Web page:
Monday, May 23, 2011
Last night after the Merisiers returned, minus two children, we had a fine dinner of okra and beef neckbone stew (I had never eaten okra before and in truth may never do so again, but it was quite delicious), and rice cooked with tiny beans (the size of cooked millet or bulgar wheat) that I had never seen before, but it too was delicious. More frozen papaya juice rounded out the meal.
After my trip back from Port au Prince, I have decided to alter my appearance. I noted on previous trips here that I could pass for a Haitian except for one thing: my hair. After studying intently, I have noticed no Haitian women wear their hair as I wear mine, in a short Afro. They have processed hair, or if it is natural, it is in braids or cornrows. I also brought along a head wrap, but I noticed that the Haitian women don't wear updo headwraps as African women might, but lowlying wraps that hang low instead of pile high. I also noticed that my Afro was not faring well in the dust. Typically I can wash my hair once or twice a week and it maintains its smooth shininess and shape. Here after one day it was dull, misshappen and wild. I decided I will be Haitian, and wear braids. I had to borrow a comb from Madam, wash my hair about three times to get it clean, than comb it out and braid it. I'm afraid I am no longer very good at braiding since I have long since stopped braiding my girls' hair. I look rather like one of Monsier's chickens, but I also look more Haitian.
Unlike the sleep of the dead I experienced last night, due to my extreme fatigue, this night was fitful. The mosquitoes nearly devored me. I wonder if last night, I was too tired to feel them biting me. The first night I also closed my front door, last night I kept it open to give me more of a breeze- it only gave me more mosquitoes. I also discovered a trail of ants- making their way over to and into my bag of trail mix. I poured it all out on the bed and shook loose the ants, and rebagged it. I have no intention of going all week without a protein snack. The other disturbance to my sleep was the music. It just so happens their is a discoteque directly across the road from my quarters. The Paradise to be exact. It is really just a walled in compound with concrete slabs for floors and thatched rooves overhead (same construction as the local churches) I'm sure the music and revelers were just as loud the night before last, but I did not hear them. Tonight, I was treated to an eclectic variety of Reggae, American and Haitian hiphop, sad French love songs, and Justin Bieber (?). The music was very loud, but that didn't bother nearly as much as the drunken revelers who became more verbose as the evening wore on. Their numbers had grown so great, they spilled out of the Paradise and into the street directly under my windows. Finally it all stopped, and the night sounds of Haiti took over. While human voices and noises rule the day, animal ones rule the night. Monseiur's seemingly nocturnal roosters, begin their calls around 3am- just shortly after Paradise shut down for the night. How did I not hear any of this the night before? Add to the roosters; dogs barking, and cows lowing and you get a more complete picture of my constant auditory assault. Even so, I did manage to get some sleep, but I woke several times to commit mosquito massacre and spray repellant on my beseiged ankles and legs. I dreamed of malaria all night. On a good note, once morning broke, I sat out on my little balcony to listen to the call to prayer coming from the Sri Lankan camp down the road. It was the sweetest sound of the assault of sounds I had heard all night, and made me once again grateful for the gift of sound.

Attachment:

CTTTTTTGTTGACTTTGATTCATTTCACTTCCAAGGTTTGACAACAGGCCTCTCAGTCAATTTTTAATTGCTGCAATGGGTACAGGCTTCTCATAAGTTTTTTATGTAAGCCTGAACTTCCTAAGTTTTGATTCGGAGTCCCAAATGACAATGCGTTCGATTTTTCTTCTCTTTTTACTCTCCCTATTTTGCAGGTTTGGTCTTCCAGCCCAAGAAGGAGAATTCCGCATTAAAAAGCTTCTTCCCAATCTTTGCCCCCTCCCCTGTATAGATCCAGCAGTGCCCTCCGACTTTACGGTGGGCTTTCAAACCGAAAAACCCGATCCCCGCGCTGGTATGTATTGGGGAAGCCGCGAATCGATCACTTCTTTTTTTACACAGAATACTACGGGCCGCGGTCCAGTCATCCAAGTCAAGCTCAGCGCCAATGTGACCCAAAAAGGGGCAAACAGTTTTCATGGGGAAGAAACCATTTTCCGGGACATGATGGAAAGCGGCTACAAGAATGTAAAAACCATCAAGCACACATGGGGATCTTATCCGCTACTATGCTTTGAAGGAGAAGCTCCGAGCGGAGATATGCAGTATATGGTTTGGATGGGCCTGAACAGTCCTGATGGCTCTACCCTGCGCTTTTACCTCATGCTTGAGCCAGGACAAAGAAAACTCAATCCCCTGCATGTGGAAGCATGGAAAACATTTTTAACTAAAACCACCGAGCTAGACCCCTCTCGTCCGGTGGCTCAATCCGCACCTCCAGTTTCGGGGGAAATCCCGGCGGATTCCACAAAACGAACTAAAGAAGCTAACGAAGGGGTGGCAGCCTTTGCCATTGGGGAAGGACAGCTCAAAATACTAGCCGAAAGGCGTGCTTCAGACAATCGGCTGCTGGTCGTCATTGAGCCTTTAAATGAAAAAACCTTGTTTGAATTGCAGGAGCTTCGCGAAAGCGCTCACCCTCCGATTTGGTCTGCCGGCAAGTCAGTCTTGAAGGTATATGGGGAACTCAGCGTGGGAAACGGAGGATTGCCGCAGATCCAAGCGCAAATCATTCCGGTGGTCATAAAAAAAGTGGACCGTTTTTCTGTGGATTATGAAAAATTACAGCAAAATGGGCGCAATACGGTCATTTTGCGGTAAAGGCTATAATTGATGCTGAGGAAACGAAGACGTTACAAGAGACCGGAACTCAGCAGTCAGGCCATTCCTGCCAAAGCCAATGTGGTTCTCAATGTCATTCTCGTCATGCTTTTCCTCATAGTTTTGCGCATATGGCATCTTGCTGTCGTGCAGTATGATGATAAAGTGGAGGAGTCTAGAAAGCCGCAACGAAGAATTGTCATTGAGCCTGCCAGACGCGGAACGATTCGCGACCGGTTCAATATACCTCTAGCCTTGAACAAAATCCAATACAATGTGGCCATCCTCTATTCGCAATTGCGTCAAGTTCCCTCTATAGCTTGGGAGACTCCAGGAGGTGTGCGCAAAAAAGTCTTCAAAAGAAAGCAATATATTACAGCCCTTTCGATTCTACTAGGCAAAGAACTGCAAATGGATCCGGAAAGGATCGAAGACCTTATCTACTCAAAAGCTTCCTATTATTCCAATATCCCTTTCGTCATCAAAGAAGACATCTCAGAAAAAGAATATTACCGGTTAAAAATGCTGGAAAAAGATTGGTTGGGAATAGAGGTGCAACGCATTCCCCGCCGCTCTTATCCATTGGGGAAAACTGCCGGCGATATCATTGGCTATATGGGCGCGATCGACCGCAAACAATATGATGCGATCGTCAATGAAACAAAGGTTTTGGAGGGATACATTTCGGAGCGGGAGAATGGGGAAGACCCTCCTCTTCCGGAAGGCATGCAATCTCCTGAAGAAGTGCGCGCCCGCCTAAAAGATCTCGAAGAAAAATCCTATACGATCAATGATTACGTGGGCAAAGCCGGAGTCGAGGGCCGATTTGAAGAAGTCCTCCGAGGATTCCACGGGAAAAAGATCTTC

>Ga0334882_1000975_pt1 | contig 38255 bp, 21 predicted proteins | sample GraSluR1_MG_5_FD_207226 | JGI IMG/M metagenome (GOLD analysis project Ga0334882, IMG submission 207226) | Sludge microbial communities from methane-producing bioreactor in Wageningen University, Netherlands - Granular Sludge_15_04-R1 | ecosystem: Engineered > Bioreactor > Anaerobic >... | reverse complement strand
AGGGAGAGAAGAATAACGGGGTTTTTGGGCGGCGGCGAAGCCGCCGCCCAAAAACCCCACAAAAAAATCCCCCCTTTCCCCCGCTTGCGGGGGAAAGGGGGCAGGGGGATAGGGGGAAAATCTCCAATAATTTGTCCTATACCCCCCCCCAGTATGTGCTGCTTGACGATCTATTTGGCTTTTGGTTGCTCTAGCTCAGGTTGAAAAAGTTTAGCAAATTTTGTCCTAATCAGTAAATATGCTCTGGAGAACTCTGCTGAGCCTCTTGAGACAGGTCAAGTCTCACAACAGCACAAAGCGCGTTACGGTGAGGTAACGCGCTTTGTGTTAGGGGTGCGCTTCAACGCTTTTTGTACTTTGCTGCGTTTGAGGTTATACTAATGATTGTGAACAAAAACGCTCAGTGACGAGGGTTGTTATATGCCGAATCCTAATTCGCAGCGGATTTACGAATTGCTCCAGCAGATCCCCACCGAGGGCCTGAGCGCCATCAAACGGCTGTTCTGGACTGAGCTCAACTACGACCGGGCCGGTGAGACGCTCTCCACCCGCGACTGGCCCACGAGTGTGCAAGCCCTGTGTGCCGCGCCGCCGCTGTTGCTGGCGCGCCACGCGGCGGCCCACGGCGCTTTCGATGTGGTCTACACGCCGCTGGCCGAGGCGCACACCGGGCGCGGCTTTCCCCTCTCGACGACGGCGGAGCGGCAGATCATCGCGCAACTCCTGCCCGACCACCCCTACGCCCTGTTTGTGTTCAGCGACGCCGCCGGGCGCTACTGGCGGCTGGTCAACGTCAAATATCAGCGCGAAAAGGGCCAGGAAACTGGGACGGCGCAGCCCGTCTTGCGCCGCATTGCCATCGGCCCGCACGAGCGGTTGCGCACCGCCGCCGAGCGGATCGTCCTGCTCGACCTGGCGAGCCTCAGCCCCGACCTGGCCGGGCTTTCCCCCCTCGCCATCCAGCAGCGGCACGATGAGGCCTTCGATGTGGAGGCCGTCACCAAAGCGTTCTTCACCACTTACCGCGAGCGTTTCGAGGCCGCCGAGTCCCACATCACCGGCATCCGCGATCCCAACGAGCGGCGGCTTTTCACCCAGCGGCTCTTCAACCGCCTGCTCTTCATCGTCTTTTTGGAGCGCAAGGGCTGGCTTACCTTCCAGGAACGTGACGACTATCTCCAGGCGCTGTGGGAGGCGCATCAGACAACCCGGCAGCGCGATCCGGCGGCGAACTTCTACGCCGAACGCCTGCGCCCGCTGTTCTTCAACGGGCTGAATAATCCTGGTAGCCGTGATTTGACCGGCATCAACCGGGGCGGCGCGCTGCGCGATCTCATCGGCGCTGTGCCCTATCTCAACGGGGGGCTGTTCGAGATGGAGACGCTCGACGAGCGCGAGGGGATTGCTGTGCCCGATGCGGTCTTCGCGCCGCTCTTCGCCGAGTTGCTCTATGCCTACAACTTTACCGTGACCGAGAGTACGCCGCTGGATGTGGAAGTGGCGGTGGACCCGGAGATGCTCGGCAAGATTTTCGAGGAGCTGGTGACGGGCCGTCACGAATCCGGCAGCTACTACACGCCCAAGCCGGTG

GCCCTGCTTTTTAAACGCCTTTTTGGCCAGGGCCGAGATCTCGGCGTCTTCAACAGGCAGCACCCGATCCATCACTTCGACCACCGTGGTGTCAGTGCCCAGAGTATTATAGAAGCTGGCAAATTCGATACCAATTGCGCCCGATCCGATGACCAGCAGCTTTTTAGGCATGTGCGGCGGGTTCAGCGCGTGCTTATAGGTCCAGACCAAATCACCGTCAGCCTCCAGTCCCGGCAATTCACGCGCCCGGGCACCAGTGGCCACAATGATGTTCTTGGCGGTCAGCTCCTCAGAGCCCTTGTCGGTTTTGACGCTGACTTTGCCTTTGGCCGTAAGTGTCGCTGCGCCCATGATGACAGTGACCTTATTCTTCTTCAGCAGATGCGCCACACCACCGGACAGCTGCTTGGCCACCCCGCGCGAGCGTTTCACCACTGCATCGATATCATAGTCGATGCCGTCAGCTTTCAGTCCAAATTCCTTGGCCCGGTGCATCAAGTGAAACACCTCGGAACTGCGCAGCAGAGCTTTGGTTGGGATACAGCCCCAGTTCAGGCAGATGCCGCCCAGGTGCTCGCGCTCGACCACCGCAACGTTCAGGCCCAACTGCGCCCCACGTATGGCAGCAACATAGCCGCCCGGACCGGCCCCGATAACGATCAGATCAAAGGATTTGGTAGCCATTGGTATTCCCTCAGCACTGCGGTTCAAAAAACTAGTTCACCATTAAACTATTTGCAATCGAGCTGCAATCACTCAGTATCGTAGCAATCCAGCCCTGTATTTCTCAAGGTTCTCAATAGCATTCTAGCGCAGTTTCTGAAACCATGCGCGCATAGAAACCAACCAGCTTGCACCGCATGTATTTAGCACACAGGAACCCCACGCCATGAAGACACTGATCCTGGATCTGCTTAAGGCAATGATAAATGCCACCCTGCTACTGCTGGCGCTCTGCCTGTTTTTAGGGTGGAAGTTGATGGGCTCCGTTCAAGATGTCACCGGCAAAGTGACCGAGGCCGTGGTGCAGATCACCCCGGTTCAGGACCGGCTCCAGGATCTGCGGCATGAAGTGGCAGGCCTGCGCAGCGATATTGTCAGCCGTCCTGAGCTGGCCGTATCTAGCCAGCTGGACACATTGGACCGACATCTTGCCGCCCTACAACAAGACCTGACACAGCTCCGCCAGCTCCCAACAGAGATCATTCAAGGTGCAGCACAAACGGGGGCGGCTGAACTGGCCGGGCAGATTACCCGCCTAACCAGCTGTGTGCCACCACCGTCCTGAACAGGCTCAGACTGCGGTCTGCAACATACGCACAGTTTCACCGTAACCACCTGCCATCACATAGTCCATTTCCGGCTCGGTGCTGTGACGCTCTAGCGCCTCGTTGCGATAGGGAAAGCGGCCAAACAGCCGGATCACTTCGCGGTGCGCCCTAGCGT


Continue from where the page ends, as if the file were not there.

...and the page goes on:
Before breakfast, I went with Monsieur to feed the chickens. As he fed them, he gave me a primer on chicken culture. He alerted me to the sounds a chicken makes when it has laid its eggs. (He then went through the thicket in search of the eggs). When I saw a loose chicken seem as though it might get into a cage with the hen and chicks, I alerted Monseiur. He simply shrugged his shoulders and said, "He won't go in, if he does she will kill him." He pointed out two young roosters sparing with one another, stretching their necks and spacing out their feathers until the look like ostriches. They never fight, only posture and threaten. At this point, I feel that I have learned more about chickens than I have about women, birth, and babies. Yet the lesson is not lost on me.
We show even less sense than Monseiur's chickens. The chickens know that a hen and her chicks must be left undisturbed. But we bombard our new mothers with unreasonable expectations, from knowing 'instinctively' how to care for her infant, to getting her figure back quickly, to returning to work in six weeks ready or not. We allow visitors to converge on an exhausted mother and expect her to entertain them in her dimished state. We tell her that breastfeeding will come 'naturally' and leave her to find her sorority of mothers as best she can. Professionals offer opposing advise to that received from mothers, grandmothers, and aunts, leaving the new mother bewildered and unsure of whom to believe. Other cultures are far more protective of new mothers than we are. Even chickens understand the importance of this.